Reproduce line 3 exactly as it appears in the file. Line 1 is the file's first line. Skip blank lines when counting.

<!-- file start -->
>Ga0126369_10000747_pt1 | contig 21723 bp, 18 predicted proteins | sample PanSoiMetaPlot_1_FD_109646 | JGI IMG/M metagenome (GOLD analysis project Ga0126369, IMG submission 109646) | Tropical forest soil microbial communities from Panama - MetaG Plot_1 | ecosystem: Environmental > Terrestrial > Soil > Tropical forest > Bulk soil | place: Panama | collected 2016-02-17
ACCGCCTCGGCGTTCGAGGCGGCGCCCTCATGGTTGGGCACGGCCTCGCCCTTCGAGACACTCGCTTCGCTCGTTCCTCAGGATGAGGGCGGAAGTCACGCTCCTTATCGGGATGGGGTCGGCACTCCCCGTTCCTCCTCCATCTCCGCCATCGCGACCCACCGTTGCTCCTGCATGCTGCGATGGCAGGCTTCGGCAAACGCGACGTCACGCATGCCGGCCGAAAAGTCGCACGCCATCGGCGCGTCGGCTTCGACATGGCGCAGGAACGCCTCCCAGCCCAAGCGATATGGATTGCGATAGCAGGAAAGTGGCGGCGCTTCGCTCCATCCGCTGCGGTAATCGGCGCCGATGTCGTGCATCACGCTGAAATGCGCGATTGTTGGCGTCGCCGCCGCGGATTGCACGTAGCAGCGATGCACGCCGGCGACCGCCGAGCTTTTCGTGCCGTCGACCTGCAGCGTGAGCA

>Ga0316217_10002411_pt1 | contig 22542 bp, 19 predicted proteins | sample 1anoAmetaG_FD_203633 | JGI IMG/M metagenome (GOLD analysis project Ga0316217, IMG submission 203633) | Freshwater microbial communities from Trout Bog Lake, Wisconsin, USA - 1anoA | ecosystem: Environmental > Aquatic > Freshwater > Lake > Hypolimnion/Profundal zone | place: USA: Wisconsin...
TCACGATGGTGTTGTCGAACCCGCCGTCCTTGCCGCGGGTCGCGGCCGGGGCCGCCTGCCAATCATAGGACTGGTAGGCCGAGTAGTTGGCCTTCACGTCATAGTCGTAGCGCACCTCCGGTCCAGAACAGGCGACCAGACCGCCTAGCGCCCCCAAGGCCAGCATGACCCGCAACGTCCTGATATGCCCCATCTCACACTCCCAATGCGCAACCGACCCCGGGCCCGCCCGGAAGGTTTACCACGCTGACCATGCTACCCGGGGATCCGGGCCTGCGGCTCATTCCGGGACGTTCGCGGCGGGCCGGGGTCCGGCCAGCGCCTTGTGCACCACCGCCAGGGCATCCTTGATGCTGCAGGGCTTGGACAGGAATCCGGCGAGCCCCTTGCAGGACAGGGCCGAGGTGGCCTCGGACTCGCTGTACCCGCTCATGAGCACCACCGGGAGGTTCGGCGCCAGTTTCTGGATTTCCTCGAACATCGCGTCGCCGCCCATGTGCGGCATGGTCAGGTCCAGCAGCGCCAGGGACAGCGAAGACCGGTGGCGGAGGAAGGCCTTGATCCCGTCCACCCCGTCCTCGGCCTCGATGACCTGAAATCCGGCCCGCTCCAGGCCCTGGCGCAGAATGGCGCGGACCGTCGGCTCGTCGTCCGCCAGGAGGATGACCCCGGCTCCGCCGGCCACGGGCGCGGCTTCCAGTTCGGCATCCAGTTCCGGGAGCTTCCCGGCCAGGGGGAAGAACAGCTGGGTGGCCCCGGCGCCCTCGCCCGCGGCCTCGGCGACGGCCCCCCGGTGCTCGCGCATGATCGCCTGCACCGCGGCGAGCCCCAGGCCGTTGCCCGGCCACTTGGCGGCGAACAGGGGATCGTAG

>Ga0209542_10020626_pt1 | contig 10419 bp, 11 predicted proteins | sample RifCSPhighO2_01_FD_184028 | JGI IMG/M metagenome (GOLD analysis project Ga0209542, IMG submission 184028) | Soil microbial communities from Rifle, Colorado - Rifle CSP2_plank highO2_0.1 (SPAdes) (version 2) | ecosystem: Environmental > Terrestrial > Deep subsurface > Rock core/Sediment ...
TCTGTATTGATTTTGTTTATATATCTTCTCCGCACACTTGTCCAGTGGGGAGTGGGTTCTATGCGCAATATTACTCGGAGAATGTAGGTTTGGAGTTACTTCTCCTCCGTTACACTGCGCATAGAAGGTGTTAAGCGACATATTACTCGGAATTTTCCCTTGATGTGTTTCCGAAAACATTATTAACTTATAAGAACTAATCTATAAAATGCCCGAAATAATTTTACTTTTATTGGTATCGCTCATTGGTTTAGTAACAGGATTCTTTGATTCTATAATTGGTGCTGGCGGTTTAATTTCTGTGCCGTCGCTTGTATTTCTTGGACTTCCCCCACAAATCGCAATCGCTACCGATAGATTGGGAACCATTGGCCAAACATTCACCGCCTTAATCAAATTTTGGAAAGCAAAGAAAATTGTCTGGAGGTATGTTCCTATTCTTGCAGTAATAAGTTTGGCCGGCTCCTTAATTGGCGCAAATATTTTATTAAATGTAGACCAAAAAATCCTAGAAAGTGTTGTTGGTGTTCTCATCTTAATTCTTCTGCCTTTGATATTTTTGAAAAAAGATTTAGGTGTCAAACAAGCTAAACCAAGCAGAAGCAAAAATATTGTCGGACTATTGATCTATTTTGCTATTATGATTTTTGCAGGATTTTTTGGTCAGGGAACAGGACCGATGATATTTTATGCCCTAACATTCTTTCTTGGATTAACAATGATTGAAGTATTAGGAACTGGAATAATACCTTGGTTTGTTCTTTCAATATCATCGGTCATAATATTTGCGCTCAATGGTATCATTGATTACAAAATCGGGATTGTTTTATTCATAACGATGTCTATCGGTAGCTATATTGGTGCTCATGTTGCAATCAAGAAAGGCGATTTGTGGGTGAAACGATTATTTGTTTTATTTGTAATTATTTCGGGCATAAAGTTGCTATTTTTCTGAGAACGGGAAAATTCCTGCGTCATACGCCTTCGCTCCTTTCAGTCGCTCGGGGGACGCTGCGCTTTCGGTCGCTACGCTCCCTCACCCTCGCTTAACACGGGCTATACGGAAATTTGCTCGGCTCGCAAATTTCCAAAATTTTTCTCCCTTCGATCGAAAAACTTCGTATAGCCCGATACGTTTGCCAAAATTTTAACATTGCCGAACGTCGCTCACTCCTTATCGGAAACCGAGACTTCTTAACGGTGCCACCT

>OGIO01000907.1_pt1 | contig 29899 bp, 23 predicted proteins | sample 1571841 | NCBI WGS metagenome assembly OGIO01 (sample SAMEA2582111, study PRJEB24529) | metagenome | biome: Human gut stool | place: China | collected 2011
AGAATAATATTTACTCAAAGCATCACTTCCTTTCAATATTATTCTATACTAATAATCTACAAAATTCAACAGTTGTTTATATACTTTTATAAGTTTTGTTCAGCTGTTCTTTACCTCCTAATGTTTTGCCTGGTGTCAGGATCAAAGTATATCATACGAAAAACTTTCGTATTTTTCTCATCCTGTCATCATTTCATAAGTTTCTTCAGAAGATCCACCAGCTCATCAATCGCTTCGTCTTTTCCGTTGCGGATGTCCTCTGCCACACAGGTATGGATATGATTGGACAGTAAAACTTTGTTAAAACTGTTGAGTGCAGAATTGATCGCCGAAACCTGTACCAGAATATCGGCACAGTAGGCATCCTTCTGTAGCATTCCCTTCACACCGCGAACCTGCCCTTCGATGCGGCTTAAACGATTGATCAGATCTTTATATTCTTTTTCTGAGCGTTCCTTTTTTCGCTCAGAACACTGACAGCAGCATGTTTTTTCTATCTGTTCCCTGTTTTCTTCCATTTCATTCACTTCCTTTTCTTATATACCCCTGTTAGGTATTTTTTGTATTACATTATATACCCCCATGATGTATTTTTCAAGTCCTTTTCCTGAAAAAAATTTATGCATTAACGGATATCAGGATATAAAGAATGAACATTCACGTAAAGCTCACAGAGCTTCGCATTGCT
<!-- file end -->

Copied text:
>Ga0316217_10002411_pt1 | contig 22542 bp, 19 predicted proteins | sample 1anoAmetaG_FD_203633 | JGI IMG/M metagenome (GOLD analysis project Ga0316217, IMG submission 203633) | Freshwater microbial communities from Trout Bog Lake, Wisconsin, USA - 1anoA | ecosystem: Environmental > Aquatic > Freshwater > Lake > Hypolimnion/Profundal zone | place: USA: Wisconsin...